Why? Becuase newer tractors are a nightmare to repair! I feel manufacturers now purposely engineer them This is in terms of the two tractors here on the farm: a 1996 Deere 5400 MFWD and a 2017 3038E.
While the 5400 is not that difficult (and even our service rep with the dealer says Deere has never made a tractor that has come close to the quality since), although sometimes, panels have to be removed from the hood, the 3038E is the real nightmare. Uses DEF, has sensors everywhere, a wiring harness the size of my thigh, and it is difficult to check the oil. The dipstick is visible, but hard to put back in. Not to mention, the whole “Right to Repair” thing, in which Deere’s excuse was a completely unrelated matter “Music Piracy”. But, I think the free market is really showing it to Deere these days–in my area, Kubota for smaller tractors, and New Holland for big ones are pretty much becoming the major brand. Other than small tractors, I don’t see too many new Deeres these days. I bought myself an inexpensive police surplus General Dynamics GD8200 laptop, mainly due to it having an i7 processor. When I got it, knowing it was a “rugged” model that could handle being used on the farm outdoors, I thought about getting the Deere OBD software–which was a whopping $500! You can buy an 8N in my parts for under $1200. I think my folks are kicking themselves for not going with Kubota… Granddad originally wanted a Massey Ferguson MF135 when the search for a second tractor started, and I think he was right. \
A family friend, when I was a kid, gave me two old '1970s?) Snapper riding mowers he had laying around, for use as go-karts. My folks removed the blades. I think those Snappers were very well built. My Granddad had a Troy-Bilt from Lowe’s that was a POS. Stuff was always breaking. He traded the Snappers for work done to the Troy-Bilt. In my opinion that was a mistake. I’m sure the Snappers would still be going strong, even if they didn’t have the seat-activated “kill switch” for safety. Granddad ended up selling the Troy-Bilt to his brother-in-law, and buying a Deere LX277AWS, which has had a number of issues as well.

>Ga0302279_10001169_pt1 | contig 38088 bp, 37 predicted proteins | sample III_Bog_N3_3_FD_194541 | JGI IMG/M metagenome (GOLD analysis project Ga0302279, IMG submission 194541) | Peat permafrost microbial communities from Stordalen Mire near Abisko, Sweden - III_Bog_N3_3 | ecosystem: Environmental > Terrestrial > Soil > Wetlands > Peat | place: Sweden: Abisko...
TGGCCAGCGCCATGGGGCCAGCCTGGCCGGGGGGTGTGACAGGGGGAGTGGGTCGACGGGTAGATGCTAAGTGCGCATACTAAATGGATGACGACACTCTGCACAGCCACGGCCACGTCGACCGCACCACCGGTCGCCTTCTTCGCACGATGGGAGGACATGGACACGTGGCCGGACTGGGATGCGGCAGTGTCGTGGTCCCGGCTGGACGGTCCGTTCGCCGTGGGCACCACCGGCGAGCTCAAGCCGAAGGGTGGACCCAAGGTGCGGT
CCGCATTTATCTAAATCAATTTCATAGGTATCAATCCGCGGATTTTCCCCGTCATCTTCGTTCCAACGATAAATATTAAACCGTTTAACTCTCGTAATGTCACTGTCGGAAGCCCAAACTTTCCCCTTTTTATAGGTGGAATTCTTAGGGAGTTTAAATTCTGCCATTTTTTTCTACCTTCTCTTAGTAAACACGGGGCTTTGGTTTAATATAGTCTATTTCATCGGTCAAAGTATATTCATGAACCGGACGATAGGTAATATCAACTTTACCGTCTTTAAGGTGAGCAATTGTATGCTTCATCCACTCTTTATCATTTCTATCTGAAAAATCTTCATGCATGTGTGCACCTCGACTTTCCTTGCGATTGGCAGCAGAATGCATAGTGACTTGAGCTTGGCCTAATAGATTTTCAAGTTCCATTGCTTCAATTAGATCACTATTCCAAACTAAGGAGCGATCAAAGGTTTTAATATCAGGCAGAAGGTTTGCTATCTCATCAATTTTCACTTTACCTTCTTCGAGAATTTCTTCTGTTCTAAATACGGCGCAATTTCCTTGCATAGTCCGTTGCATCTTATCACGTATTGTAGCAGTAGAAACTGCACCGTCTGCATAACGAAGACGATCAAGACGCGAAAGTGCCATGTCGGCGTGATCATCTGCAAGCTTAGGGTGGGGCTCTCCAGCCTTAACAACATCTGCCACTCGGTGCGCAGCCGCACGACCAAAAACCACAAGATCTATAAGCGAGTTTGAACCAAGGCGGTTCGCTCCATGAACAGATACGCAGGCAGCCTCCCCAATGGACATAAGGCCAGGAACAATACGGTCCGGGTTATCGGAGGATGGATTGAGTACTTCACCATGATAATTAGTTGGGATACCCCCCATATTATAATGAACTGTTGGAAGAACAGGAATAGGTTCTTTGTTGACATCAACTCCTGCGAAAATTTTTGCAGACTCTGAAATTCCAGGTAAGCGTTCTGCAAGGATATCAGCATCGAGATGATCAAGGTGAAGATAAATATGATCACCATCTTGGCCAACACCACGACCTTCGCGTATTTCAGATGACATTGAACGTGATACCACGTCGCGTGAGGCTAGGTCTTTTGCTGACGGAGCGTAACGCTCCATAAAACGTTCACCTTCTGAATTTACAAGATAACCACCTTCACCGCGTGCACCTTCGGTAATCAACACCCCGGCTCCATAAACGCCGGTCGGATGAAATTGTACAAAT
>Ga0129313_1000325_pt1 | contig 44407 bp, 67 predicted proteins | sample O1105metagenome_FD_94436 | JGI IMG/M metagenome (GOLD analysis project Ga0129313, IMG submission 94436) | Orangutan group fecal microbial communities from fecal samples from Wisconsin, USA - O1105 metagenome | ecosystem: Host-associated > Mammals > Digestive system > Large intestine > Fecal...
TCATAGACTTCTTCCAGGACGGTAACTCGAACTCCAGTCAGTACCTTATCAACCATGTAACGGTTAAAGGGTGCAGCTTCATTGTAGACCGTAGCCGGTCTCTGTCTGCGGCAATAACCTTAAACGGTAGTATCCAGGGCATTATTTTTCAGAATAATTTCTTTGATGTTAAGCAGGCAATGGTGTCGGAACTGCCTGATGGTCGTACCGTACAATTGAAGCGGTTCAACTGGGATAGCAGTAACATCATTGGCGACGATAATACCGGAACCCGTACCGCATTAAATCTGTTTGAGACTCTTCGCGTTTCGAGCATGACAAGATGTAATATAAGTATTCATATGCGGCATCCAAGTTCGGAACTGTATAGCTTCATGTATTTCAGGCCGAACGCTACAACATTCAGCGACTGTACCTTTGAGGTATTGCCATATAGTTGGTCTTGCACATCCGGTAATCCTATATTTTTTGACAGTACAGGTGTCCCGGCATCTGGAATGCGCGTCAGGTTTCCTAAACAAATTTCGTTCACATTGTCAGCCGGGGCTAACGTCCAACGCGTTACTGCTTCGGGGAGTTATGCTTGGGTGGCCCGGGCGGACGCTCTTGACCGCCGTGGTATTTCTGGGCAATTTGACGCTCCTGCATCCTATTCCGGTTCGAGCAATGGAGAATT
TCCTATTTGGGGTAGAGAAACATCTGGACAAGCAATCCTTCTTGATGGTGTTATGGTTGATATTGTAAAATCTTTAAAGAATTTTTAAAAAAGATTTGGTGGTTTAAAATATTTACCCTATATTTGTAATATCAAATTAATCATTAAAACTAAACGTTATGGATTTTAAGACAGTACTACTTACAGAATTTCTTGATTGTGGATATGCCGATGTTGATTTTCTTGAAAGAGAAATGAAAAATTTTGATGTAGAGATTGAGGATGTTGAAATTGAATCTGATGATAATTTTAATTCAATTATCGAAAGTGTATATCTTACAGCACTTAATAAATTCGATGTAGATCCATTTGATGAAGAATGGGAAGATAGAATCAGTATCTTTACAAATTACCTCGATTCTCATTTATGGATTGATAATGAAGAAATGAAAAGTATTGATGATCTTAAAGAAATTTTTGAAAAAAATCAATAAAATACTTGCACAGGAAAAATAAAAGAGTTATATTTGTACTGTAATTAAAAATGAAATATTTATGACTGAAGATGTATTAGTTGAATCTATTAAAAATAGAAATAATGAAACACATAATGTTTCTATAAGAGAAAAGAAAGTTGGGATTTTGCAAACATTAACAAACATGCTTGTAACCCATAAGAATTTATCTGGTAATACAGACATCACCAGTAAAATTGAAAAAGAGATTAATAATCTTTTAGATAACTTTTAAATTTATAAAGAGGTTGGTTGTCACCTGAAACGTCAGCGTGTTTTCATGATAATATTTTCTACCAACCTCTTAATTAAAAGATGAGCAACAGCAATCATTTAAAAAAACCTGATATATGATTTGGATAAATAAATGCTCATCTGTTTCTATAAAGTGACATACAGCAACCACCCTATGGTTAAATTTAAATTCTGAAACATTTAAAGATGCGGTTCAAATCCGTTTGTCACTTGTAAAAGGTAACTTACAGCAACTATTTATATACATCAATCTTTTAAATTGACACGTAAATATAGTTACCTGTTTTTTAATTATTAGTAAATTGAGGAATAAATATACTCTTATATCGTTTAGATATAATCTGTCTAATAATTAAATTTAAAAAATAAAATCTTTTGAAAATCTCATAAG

In my area, for a lot of tasks, a locally made “tractor” (it’s more of a loader that has tractor implements that fit the loader) called the Power-Trac has become popular, not only here, but across the US. I guess because the company takes a “KISS” approach to its engineering, and are thus easy to work on. Tried to talk my Granddad into buying that instead–even with implements, it was more than $10,000 less than the Deere was, with more implements. All we had with the Deere was a loader, bucket, bale spear, and Brush Hog (which, at the time, the dealer was running a free loader and implement promo). Plus, all engineering and design staff are just about 15 minutes from my home if something goes wrong–not Iowa or Illinois.
Despite nearly every Farmall I have seen being set up this way (aside from A’s and Cubs), I would never buy a tricycle Row Crop tractor. The majority of the tractor fatalities I am aware of are due to these tractors. Yet, I have no issue with anything else. The area where I live is pretty hilly, so I do like ROPS and seatbelts–and those can easily be retrofitted to older tractors that don’t have them–buy ROPS and new seat to have both. Granddad always liked Massey Fergusons, as he had a 50 when my folks bought the place in 1969, and a large track loader which he bought in the '70s, and traded in on the 5400 in 1998. I’ve liked Farmalls and Olivers, as well as older Deeres. The 4020 has been a tractor I have always admired. They could be had as 4x4 too, and are even more powerful than the 5400 at a whopping 84 drawbar horses. The Farmall Cub, quite honestly, could have likely done most of the garden-type tasks the 3038E has mostly been used for (Granddad put up hay shortly after the 3038E was bought, and used that tractor, but we never put up hay after that), and even with implements, could have been had at under $2000, less than the downpayment of the 3038E, which we’re still paying off (I think it was $30,000).